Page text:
A spark from a Pacific Gas and Electric wire started the Camp Fire on November 8, 2018. Over the next 17 days, 85 people died, more than 18,000 buildings were destroyed, and the City of Paradise, California was all but wiped from the map.
In Nevada, Senate Bill 329 became law on May 22, 2019. The bill mandates that by July 1, 2020, power utilities operating in Nevada submit a Natural Disaster Protection Plan (NDPP) to the Public Utilities Commission of Nevada (PUCN) for approval.
Mark Regan is the first-ever wildfire mitigation specialist for NV Energy. Regan is a career fire marshal and emergency management expert. Since the signing of SB329, Regan explained that the NDPP was written during a series of inclusive stakeholder meetings.
According to Regan, as many as 150 other individuals who represented every level of government and emergency and fire management, to include tele-communications companies, helped craft the NDPP.
A series of 6 public comment meetings refined the plan, and on February 28 of this year, NV Energy, the state’s largest utility, submitted the NDPP to the PUCN for approval.
The NDPP must identify areas within the service territory of the electric utility where there is a heightened threat of wildfire or other natural disasters.
Regarding fire danger, NV Energy and stakeholders have identified Mt. Charleston Wilderness just west of Las Vegas and the Lake Tahoe Basin as Public Safety Outage Management [POSM] zones. This means, the utility may shut off power to those areas if certain fire danger criteria exist.
What are the criteria for shutting off power?
In a phone interview, Mark Regan was emphatic in saying the last thing NV Energy wants to do is turn off power to its customers, but given certain environmental conditions, interaction between power lines and other objects such as trees and wind-driven debris or animals can cause lines to spark and fires to start. Deenergizing the high risk lines has proven to be an effective measure in preventing utility-caused wildfires. Due to the lack of planning, power shutoffs in California last summer caused significant economic loss and chaos.
“To trigger a PSOM event is not just high winds where we’re going to deenergize,” Regan said. “We look at the fuel moisture. We do fuel sampling up in the Tahoe Basin, Mount Charleston area. It goes from a bi-weekly to a weekly basis, as the conditions are changing.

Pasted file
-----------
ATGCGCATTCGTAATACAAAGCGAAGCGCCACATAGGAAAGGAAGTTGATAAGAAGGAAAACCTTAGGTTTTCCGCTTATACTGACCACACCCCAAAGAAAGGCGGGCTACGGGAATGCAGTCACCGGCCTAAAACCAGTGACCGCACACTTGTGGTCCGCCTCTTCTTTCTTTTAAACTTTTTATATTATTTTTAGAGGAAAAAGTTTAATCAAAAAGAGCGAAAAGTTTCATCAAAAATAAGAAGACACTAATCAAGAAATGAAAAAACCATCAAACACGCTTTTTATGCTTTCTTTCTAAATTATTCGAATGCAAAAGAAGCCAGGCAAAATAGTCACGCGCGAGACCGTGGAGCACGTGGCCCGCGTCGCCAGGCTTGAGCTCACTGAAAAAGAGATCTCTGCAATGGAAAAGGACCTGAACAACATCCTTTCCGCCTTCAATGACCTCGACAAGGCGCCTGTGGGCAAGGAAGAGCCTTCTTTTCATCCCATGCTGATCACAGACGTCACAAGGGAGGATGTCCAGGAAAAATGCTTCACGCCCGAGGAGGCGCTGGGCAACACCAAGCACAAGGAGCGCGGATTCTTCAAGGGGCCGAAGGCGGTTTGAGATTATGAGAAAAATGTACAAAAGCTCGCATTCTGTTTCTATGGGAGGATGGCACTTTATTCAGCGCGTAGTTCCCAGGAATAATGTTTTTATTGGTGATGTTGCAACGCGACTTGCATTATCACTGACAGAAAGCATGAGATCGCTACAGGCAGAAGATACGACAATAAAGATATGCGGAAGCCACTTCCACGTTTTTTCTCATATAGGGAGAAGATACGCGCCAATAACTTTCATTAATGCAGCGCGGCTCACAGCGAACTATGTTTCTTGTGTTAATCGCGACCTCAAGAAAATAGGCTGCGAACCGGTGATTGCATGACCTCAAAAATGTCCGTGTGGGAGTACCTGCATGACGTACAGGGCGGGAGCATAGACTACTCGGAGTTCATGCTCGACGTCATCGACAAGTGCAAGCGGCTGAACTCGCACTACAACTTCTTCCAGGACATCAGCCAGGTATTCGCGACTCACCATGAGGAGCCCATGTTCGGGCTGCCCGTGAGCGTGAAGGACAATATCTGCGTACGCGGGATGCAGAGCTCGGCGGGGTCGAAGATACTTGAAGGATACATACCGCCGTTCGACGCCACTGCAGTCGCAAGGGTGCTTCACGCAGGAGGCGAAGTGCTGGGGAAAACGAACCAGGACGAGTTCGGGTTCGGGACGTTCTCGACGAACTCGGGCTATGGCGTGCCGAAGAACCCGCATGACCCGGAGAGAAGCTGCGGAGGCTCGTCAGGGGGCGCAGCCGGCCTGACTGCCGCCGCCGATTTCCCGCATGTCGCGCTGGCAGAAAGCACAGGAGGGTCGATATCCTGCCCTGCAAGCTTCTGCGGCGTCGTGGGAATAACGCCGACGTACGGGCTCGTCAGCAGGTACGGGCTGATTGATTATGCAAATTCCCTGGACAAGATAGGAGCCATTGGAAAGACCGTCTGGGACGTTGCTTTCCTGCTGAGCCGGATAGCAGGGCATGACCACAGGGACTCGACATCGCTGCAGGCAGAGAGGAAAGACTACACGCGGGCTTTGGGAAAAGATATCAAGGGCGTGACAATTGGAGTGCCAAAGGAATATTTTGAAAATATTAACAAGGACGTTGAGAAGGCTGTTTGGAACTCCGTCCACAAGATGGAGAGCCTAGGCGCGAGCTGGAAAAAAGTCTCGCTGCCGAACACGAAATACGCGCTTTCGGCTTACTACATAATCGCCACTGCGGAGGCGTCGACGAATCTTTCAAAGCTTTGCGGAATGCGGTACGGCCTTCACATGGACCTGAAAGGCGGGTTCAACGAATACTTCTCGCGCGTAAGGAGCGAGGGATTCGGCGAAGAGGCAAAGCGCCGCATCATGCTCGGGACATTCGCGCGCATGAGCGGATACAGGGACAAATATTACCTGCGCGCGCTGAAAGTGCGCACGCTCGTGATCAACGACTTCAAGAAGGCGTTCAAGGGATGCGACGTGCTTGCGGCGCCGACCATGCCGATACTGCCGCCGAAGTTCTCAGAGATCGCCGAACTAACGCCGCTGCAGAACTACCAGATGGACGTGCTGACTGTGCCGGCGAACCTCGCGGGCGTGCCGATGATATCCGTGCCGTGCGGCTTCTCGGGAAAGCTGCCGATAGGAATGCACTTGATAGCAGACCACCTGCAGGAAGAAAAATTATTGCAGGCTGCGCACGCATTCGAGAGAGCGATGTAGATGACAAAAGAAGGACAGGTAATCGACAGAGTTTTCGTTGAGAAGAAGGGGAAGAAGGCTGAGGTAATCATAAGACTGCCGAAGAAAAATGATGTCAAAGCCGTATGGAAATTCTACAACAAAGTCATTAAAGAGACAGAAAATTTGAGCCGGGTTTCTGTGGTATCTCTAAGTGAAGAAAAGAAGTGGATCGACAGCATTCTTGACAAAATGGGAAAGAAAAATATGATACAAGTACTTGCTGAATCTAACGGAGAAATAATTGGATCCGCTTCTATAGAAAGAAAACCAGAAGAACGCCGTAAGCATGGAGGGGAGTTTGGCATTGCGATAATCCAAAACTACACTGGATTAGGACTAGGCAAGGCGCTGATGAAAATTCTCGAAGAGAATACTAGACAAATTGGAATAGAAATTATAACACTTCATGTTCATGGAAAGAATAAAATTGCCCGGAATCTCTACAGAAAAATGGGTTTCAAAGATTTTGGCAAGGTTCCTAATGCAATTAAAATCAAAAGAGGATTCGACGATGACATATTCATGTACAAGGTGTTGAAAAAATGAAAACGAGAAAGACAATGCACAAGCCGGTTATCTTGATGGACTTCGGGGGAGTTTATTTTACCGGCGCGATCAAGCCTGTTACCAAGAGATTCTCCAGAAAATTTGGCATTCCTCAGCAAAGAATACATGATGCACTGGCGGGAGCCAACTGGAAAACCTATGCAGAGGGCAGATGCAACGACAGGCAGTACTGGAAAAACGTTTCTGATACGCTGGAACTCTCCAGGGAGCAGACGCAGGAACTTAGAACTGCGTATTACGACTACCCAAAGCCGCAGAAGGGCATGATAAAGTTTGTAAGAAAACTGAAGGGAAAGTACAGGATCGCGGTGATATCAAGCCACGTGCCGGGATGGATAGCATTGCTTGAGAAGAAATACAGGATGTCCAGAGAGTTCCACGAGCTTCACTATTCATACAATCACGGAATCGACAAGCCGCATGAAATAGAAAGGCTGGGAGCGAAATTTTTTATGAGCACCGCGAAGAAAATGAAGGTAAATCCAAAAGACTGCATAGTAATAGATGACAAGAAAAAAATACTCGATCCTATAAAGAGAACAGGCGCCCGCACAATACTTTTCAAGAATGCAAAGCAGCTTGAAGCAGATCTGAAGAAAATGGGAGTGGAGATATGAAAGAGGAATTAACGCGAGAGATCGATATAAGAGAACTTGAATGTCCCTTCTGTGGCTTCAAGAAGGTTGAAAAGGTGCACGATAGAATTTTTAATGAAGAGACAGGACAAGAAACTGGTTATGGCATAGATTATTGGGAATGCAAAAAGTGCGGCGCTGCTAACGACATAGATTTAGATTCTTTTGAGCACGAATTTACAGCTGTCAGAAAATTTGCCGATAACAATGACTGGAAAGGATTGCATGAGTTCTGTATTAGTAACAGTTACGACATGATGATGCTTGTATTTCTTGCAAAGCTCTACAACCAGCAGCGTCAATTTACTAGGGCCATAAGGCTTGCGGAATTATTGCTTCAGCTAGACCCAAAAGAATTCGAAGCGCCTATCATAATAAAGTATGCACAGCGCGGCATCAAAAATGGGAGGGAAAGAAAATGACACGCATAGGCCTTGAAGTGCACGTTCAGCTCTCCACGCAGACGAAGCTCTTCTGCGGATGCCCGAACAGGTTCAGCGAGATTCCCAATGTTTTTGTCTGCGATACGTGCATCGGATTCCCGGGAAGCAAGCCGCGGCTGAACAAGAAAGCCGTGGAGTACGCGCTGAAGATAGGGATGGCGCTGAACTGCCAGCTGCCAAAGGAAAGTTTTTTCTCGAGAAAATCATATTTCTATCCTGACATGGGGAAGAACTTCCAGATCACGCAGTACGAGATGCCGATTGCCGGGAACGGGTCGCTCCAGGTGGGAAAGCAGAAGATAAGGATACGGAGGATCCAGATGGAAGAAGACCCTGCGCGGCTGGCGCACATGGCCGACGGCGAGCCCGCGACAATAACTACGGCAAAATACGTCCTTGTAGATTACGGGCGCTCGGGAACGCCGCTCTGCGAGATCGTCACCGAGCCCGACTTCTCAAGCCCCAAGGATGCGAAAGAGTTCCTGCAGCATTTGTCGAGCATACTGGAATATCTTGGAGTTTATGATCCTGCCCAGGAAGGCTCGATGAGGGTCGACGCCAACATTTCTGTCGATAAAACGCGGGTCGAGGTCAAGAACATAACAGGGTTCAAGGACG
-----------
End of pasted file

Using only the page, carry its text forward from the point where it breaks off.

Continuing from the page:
“So you’ll see us sampling the fuel moisture, and this is going to tell us a lot of different things on how a fire would behave, the fire spread, and the how the conditions are drying up.”
The collection and analysis of data is constant. NV Energy shares this information with the US Forest Service and local fire agencies for a collaborative assessment. Weather data is a key component when deciding to deenergize a power grid for safety reasons.
Working with the National Weather Service, NV Energy has added 30 additional weather stations in support of fire management decisions. Ten additional cameras will be added to the Wildfire Camera Alert network this year.
“We put it all together, and when those conditions are getting close to our thresholds where it has to do with high wind, below average fuel moisture, energy release component, the fire spread and the heat, the terrain, the conditions and the health of the forest, when all those conditions are met, which we’re analyzing on a daily basis, when those conditions can be met – we’re predicting it out 8 days – we trigger our team to get together and we say, ‘okay, in eight days, we could possibly get to those conditions or it might trigger a PSOM event.’”
Regan said if conditions for a utility-caused fire become imminent, the public will be alerted to the potential of a PSOM event.
“If it goes to a point where we’re going to have to do a PSOM event, we’ll be making notification to the public. Notifications to the public will start 48 hours out. The reason why it’s 48 hours is because the conditions change,” Regan said.
Emergency managers have had the authority to do a PSOM event in the Tahoe Basin and Mount Charleston area since last year, but conditions never warranted a power shut off, though according to Regan, it was close.
“Last year at Mount Charleston, we thought we might have to do a PSOM event, and it got to the point where the data came to us and was showing that we were going to reach our thresholds on the wind and the moisture. And over the time period of us looking at that data, a couple days out from that day, it changed,” Regan said.